do design patterns still apply with Python?
nick at craig-wood.com
Fri Mar 3 11:30:04 CET 2006
ajones <ajones1 at gmail.com> wrote:
> I would suggest getting a good grasp on OOP before you get into design
> patterns. When most people start with any new concept they tend to try
> and see everything in terms of their new toy, so sticking to one or two
> new concepts at a time will make things a little easier.
Having read the design patterns book a long time after learning OOP, I
came at it with a different perspective. I found it was useful for
naming techniques which I'd been using all along. A good programmer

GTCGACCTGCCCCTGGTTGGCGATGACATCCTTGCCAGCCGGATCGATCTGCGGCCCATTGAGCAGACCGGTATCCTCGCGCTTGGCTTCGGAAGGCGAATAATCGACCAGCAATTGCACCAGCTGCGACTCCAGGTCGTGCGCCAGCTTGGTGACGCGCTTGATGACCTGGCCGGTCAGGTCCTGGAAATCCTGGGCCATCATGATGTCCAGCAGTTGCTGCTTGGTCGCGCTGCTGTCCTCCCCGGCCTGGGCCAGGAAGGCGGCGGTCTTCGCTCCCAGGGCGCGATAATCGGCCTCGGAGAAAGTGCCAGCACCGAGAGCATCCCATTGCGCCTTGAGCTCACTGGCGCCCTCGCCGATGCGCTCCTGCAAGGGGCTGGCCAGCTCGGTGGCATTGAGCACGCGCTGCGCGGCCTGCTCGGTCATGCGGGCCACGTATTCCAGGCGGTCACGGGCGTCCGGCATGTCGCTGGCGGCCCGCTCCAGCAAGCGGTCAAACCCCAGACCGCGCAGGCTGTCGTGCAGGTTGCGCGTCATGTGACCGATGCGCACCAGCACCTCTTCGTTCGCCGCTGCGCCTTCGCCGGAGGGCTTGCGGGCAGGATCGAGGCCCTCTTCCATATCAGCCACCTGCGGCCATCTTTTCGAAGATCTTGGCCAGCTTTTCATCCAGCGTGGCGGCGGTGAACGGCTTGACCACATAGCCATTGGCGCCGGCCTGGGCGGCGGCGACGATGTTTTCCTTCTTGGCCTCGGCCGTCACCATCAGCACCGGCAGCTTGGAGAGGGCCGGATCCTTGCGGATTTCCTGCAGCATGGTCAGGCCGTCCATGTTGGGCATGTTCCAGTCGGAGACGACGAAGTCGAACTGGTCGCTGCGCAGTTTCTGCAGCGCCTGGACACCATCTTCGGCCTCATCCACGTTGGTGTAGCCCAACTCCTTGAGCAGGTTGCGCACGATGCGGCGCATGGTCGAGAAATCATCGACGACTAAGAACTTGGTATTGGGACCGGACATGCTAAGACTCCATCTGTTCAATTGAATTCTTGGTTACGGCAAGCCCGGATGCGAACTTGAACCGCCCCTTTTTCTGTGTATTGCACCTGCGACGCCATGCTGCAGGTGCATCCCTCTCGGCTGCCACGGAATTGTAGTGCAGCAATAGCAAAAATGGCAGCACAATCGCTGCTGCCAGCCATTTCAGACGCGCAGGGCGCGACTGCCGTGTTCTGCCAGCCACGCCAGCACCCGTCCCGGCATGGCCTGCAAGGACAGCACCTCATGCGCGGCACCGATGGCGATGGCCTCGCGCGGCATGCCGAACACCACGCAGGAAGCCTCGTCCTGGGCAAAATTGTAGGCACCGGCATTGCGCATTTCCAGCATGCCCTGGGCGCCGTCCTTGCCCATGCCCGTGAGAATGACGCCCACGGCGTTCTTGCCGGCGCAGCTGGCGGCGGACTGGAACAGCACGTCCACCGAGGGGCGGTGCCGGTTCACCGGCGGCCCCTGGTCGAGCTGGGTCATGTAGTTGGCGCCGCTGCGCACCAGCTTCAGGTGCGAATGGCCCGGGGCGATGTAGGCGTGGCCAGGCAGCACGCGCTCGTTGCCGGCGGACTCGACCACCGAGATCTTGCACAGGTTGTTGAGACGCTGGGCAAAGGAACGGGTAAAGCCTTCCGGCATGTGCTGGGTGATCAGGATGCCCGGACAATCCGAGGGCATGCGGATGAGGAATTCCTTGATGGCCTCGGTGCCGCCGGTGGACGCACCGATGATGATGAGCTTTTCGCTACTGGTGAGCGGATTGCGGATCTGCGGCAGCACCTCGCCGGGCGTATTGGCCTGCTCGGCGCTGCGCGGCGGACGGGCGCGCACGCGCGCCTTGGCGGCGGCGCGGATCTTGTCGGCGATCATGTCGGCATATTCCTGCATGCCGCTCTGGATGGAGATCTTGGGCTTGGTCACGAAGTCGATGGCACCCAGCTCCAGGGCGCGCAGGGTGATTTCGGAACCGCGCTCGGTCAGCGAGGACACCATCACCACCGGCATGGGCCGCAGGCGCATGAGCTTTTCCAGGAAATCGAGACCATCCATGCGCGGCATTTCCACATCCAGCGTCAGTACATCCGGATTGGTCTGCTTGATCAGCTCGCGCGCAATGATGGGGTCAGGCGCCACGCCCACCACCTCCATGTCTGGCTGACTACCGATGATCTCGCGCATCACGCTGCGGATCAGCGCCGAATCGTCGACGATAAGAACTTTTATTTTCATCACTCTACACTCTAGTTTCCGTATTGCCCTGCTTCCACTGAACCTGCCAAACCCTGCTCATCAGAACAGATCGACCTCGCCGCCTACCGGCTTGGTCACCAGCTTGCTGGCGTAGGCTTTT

will find it easy to re-invent nearly all the patterns, but having a
name for them is important.
As programmers we name everything and as a corollary if it hasn't got
a name it is difficult to talk about, so from that angle the book is
good and very applicable to python. That said I found wading though
pages of language-specific waffle extremely dull!
> Design patterns are kind of like sarcasm: hard to use well, not always
> appropriate, and disgustingly bad when applied to problems they are not
> meant to solve. You will do just fine without them until OOP is at
> least familiar to you, and by that time you should be a little better
> able to use them appropriately.
Nick Craig-Wood <nick at craig-wood.com> -- http://www.craig-wood.com/nick
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